Ermatinger said specialization promotes efficiency, ensures judges have knowledge of the subject matter and provides consistency in rulings. It would be her preference, but said she could work either as a specialized court or one where all cases were allocated.
“I would like to see a movement to assign cases to all courts that have jurisdiction,” Carroll said. “The current system has worked well for a number of years, but we need to see what options we have.”
“The courts we have need to hear all cases. We need to maximize what we have and end specialization,” Gus said.
Wilkinson responded to the question by saying, “I respectfully disagree with my colleagues. The system works as is. The court clearance record shows an efficient record.”
Asked about jury nullification, all of the candidates responded they were opposed.
Court at Law Race
Court at Law No. 1 candidates Jim Chapman and incumbent Greg Wilhelm were the next to address to audience.
In his opening comments, Chapman said, “We have an opportunity to save tax dollars while improving justice in the court.”
Wilhelm was in opposition, saying, “Streamlining and justice are not the same.”
Asked what changes they would make, both stressed the protection of children’s rights.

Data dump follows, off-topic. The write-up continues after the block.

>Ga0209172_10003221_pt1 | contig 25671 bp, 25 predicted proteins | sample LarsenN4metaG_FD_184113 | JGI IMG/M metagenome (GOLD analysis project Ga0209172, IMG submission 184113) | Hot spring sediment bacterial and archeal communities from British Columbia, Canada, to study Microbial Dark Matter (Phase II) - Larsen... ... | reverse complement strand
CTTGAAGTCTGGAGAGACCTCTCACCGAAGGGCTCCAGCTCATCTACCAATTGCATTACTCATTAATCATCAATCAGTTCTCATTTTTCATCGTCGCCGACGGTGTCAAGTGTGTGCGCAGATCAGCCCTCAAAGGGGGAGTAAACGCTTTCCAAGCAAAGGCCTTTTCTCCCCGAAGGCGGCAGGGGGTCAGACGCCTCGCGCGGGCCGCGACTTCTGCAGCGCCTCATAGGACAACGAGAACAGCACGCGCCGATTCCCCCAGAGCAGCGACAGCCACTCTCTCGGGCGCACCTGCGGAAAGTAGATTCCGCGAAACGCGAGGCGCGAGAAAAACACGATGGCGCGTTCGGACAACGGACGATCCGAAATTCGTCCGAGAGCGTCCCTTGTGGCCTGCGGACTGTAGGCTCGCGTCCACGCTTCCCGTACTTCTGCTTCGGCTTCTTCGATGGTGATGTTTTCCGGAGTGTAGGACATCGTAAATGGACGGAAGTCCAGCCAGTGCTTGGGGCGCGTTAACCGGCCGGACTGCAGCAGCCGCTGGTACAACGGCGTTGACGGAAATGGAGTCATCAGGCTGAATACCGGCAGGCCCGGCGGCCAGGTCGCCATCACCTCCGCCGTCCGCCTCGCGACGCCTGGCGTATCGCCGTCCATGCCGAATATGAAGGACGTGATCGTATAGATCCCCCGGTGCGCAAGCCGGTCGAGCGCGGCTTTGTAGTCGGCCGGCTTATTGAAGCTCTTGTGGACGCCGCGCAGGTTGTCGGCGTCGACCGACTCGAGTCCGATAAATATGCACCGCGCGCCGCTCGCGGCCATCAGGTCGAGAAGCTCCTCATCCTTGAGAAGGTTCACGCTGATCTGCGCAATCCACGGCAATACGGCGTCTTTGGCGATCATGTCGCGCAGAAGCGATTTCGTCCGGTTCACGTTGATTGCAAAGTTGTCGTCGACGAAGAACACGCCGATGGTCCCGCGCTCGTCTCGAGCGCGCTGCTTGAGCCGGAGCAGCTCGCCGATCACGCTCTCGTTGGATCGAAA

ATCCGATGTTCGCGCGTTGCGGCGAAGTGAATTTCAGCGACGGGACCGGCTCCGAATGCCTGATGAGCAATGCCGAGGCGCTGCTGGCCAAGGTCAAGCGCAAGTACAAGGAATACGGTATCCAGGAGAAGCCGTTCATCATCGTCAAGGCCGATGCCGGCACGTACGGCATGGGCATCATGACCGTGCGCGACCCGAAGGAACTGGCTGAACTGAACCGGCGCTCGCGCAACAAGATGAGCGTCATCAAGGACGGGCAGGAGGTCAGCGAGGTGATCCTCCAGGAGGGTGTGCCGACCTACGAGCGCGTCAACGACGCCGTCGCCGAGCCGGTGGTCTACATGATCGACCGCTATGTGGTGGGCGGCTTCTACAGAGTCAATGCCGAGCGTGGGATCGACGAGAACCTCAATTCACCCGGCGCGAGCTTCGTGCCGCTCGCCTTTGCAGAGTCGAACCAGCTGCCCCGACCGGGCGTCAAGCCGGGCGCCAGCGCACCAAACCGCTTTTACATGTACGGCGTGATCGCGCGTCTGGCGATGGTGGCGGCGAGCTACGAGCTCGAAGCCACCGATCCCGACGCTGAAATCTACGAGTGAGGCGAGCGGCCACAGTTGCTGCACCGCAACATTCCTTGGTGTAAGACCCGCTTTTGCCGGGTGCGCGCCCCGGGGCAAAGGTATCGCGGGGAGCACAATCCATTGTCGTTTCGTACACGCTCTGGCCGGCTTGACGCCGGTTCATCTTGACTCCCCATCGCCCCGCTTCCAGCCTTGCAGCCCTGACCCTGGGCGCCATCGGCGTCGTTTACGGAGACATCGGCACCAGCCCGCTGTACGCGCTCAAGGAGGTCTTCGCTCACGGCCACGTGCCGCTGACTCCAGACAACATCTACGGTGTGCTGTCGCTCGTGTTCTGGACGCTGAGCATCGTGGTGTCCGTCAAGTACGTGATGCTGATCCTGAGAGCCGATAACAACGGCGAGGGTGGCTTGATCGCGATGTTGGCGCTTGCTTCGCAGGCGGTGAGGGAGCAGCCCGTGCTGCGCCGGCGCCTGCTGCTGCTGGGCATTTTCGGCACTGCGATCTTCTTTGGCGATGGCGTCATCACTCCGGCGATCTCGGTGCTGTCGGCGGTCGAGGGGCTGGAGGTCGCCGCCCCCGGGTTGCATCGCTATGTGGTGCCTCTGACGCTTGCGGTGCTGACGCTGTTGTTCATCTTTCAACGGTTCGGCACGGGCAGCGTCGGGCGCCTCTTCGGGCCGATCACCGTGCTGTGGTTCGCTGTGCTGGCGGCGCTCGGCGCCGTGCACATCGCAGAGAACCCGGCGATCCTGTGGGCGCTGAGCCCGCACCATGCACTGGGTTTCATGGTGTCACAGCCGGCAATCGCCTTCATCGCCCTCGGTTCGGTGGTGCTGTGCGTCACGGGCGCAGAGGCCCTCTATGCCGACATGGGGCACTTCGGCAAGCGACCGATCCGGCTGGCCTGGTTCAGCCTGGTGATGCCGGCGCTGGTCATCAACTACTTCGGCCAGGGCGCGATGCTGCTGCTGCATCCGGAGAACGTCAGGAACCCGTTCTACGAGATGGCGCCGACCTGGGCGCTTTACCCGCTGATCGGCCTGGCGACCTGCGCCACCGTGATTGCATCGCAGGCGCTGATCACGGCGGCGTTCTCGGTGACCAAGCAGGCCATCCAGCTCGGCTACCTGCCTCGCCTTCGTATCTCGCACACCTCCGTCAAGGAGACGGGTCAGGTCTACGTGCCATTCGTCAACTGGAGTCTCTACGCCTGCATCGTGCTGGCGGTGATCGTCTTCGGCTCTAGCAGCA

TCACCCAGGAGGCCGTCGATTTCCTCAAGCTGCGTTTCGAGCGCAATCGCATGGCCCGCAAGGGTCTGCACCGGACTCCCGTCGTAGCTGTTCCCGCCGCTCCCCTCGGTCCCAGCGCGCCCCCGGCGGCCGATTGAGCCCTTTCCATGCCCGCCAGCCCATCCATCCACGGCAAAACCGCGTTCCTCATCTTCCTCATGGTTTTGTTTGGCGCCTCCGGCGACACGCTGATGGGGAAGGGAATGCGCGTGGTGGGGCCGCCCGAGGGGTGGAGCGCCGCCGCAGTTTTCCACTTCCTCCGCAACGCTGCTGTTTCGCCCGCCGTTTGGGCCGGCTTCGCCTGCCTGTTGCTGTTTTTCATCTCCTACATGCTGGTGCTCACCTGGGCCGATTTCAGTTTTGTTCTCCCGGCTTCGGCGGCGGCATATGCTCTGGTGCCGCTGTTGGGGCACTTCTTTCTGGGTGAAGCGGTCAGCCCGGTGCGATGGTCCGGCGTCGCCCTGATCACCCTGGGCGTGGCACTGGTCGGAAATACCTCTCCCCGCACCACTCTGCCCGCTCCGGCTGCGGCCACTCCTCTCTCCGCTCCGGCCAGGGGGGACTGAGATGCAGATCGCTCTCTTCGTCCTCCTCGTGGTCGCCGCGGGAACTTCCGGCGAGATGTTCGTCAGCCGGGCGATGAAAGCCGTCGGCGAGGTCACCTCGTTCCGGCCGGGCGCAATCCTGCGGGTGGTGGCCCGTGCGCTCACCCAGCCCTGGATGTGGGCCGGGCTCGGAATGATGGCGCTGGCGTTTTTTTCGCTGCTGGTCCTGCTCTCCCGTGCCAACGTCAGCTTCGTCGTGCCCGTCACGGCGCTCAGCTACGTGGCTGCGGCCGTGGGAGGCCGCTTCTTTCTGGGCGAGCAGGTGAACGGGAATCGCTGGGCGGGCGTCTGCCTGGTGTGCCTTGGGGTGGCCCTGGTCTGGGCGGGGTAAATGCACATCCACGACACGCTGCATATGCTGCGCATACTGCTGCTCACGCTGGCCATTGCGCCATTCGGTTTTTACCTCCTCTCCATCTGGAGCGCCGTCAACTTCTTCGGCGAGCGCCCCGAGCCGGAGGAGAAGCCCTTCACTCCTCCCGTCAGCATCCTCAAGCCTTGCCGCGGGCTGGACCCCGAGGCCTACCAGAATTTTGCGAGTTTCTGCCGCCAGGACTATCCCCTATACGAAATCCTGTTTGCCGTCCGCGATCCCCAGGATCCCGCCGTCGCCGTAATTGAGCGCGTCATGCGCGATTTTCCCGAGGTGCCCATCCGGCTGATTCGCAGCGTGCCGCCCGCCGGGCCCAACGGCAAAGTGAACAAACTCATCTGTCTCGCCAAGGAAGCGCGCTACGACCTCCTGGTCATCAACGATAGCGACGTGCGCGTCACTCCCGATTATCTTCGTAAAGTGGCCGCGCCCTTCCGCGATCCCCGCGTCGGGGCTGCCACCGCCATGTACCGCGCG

“Streamlining child protection cases is a must. These must get cleared quickly. I believe in protecting children’s rights,” Chapman said.
“I have made several changes to improve the function of the court,” Wilhelm said, listing those.
Both said cases involving children and the juvenile system need to work efficiently to lessen the chance of the youth returning through the criminal system.
Pct. 4 Justice of the Peace Race
The final group of candidates to speak were those seeking the justice of the peace Pct. 4 office: Steven Burnett, Steven Egan, Victoria Massey and William Vansyckle.
“I started several social programs including the food pantry,” Massey said, saying she understands the position’s requirements and is a believer in the rights of citizens.
Vansyckle cited his 32 years experience working within the legal community and owning his own investigation service.
Egan, a Midlothian police officer, cited his 29 years in law enforcement as well as working with judges and justice of the peace as qualifying him for the job.
“I am an attorney in Midlothian and I have the ability to try law cases,” Burnett said of his experience.
All three were asked if they understood the demands of the office and did they plan on operating the position as a full time job. All four responded yes.
“I will operate as a full time JP. This is a full-time position,” Vansyckle said. “My investigation company will be retired.”
Burnett said the same of his law practice: “I will close my office and no longer practice and put full attention to the job.”
Egan had a similar response, saying, “Yes, I will have no other commitments and will retire from the police department.”
“I will have it as a full-time position to maintain the integrity of the position,” Massey said.
All of the candidates said they would make no immediate changes while complimenting incumbent Linda Sibley – who chose not to seek re-election – on her performance and organization of the office.